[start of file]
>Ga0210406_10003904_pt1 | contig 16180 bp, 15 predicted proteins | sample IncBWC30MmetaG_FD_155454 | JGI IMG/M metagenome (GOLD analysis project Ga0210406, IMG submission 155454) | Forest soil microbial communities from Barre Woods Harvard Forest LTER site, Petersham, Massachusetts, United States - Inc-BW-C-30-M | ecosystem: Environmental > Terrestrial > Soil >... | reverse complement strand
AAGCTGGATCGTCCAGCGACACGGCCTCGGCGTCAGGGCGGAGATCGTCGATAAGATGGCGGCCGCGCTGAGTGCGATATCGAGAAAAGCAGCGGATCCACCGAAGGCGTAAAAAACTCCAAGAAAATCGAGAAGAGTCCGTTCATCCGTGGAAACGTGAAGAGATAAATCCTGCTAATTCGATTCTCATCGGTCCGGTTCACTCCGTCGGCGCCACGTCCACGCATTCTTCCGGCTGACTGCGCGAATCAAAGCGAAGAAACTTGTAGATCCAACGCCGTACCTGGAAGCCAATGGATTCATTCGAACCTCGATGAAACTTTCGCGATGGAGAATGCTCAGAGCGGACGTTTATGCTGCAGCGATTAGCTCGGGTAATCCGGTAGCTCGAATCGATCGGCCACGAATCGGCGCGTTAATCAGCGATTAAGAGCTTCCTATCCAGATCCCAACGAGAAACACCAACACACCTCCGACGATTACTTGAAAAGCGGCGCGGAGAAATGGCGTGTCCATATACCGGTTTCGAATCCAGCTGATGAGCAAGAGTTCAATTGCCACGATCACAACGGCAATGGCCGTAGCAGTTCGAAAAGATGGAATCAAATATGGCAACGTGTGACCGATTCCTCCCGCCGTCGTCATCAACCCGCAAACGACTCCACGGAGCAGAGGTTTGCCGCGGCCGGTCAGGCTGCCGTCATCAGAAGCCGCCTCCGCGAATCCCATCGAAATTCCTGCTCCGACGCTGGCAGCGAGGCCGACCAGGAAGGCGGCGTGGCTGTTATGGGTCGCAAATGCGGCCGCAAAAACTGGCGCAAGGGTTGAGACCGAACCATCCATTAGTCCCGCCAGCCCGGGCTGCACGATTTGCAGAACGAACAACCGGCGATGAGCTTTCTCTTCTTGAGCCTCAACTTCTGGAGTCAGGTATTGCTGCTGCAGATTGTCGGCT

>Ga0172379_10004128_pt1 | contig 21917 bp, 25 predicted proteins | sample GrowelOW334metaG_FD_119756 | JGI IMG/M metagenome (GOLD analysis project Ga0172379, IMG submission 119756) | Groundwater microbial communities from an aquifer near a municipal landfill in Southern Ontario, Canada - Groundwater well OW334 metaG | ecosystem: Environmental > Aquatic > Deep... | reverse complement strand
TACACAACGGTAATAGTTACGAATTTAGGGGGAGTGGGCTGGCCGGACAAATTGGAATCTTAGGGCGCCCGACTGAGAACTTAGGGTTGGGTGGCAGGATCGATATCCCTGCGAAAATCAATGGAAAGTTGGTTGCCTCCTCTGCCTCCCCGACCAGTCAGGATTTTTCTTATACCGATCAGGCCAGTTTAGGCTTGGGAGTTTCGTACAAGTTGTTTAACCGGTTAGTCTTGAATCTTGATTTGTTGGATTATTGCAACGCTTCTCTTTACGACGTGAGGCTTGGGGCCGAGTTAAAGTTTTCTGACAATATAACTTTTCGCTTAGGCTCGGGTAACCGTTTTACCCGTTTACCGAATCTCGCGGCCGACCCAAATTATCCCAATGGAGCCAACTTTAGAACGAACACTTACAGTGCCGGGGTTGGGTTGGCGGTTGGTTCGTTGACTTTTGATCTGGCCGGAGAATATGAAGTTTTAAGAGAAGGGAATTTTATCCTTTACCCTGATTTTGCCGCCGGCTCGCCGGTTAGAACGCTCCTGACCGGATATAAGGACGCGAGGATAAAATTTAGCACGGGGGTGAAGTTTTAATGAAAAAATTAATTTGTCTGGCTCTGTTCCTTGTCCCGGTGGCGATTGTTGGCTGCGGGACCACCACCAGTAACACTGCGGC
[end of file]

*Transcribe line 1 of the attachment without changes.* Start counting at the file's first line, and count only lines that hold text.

>Ga0210406_10003904_pt1 | contig 16180 bp, 15 predicted proteins | sample IncBWC30MmetaG_FD_155454 | JGI IMG/M metagenome (GOLD analysis project Ga0210406, IMG submission 155454) | Forest soil microbial communities from Barre Woods Harvard Forest LTER site, Petersham, Massachusetts, United States - Inc-BW-C-30-M | ecosystem: Environmental > Terrestrial > Soil >... | reverse complement strand